The output of the threshold amplifier is high or low dependent on the conductivity of T4; T3 remaining capable of conducting (enabled) at all times. The first serial connection between T1 and T2 in the unbranched first series path forces the current in T2 into equality with the current in T1. The output branch to B1, connected to the second series path, draws no dc current, constraining currents between T3 and T4 to be substantially equal. The voltage at the drain connection, however, seeks an intermediate value proportional to the conductivity of the serially connected devices T3, T4.
Assuming that the goemetries (gate widths and lengths) of T3 and T4 are equivalent, and a momentary condition in which T3 and T4 have equal output voltage drops (Vdd/2), action of the two current mirrors will tend to turn T3 on more strongly than T4 with its lower Vgs. A stable condition will occur, with the device parameters provided, and still assuming I=0, with T4 substantially off, T3 substantially on, and the output drain interconnection high. In practice, T3 is always enabled and the drain interconnection remains high when T4 is of low conductivity, and falls only when the conductivity of T4 exceeds that of T3.
The threshold amplifier is a completely symmetrical structure with the input shorted to ground and with equal geometries. In this case, one would expect the output to be midway between Vdd and ground. In practice the output is near Vdd under this equal condition because of non-symmetry between the second order effects of the n devices and the p devices. The actual threshold for equal geometries is approximately 10 mv.
The amplifier's output is basically the subtraction of two large currents in current sources (high output impedance) with the input providing the unbalancing means. In practice all devices are normally conducting, although it is possible to provide a large enough input to obtain total turn off T4 or T1, T2, T3. Normally the input is held to -1/2 to +1 volt.
To insure that at zero signal input the output level be near Vdd, the geometry of T2 is made larger than the geometry of T4. This reduces the current in T4.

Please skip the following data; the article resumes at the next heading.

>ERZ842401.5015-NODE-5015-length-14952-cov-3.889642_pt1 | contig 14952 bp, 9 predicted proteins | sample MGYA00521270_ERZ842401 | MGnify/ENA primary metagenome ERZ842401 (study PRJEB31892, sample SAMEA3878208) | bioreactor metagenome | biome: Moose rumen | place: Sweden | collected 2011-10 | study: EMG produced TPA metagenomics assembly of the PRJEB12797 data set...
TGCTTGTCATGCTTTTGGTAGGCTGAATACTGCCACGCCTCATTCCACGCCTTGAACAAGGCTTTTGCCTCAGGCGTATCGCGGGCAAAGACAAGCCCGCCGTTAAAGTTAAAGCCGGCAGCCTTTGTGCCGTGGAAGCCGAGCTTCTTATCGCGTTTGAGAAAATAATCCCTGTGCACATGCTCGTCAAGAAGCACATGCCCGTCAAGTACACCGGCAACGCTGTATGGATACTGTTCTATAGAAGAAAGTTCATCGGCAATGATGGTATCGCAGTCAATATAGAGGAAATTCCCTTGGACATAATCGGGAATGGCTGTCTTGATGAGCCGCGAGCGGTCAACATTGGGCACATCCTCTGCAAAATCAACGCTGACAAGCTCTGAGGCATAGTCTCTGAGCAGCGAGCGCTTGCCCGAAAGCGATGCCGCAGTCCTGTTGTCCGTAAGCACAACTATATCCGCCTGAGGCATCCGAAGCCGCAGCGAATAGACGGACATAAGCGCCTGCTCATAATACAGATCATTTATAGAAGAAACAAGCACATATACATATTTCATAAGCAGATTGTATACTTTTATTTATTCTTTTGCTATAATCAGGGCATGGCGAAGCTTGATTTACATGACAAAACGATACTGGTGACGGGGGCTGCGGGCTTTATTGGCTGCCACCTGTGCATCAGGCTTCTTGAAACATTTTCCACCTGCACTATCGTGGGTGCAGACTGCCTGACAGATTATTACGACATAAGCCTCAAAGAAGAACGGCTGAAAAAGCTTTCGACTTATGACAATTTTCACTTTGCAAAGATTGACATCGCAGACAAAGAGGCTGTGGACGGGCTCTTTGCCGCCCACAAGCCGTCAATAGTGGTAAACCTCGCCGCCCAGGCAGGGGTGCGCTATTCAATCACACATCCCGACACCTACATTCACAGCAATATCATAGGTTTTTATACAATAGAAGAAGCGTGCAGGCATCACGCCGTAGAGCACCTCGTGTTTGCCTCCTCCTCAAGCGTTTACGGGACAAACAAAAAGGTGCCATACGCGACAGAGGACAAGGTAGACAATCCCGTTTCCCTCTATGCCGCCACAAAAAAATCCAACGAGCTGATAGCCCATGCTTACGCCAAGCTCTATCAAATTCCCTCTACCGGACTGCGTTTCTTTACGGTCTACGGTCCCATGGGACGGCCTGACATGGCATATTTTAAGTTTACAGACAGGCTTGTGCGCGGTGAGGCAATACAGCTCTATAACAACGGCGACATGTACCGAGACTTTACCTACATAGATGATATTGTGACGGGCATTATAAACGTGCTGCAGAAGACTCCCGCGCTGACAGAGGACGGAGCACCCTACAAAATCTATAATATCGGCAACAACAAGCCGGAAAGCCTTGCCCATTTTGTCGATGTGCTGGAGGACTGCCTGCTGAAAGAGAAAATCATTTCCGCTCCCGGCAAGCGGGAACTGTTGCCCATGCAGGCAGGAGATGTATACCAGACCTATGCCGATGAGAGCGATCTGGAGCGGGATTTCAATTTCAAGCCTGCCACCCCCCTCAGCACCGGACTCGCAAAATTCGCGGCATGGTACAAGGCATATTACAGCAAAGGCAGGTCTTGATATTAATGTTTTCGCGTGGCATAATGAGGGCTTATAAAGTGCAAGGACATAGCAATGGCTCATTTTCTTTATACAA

The buffered output at "01" with T3 more conductive, T4 less conductive, due to buffer inversion, will be low, near zero potential. The output of the threshold amplifier switches when T4 becomes more conductive than T3. As the current I increases in R1, the source of T2 is elevated in respect to ground and the gate-drain voltage will likewise elevate, without substantial modification of the current in the first series path. After I increases past a certain value, the gate to ground potential of T2, to which the Vgs of T4 is made equal, will exceed the Vgs required to begin to turn T4 on more strongly. Thus T4 will become more conductive than T3. When this occurs, the threshold is exceeded, T4's greater conductivity will drive the drain inter-connection from proximity to Vdd toward proximity to ground potential, and the inverting buffer output at "01" will be driven toward the positive Vdd potential.
The steepness of the threshold, assuming devices 3 and 4 are of equal geometry and voltage gain, approximates that of T4. The location of the threshold, as illustrated in FIG. 2, is proportional to the Vdd potential, and affected by the value of the series resistance of T5 and the width ratio of T2 to T4. In FIG. 3, it is shown that the threshold voltage may be lowered by reducing the area ratio from 4 to 1, and by increasing the series resistance. The lowest resistance plotted is 20 K and the highest 300 K. While with a unitary area ratio, the threshold voltage is not strongly affected by changing the series resistance, the higher area ratios show a marked reduction in threshold with increasing resistance. FIG. 4 plots the effect on threshold by adjusting the gate width ratios between T4 and T2, holding the series resistance constant and assuming that the geometries of T1, T2 and T3 are alike.
The slope in the threshold region and the value of the threshold is a variable, dependent on the geometry of the four devices. With devices T1, T3, T4 being alike, the gain is a function of λ, λ being a measure of the "channel shortening effect". The λ is in turn dependent on the channel length. As the devices becomes longer, the λ decreases, and the gain increases. Computer simulations indicate that a slope of 50 may be achieved (at 240 mv) with devices T1, T3 and T4 having 10/10, and T2 having a 30/10 width to length ratios (T5 is 10/30). A slope of 20 may be achieved (at 125 mv) with devices T1, T3, T4 having 20/5 and T2 having 100/5 width to length ratios (T5 is 5/50).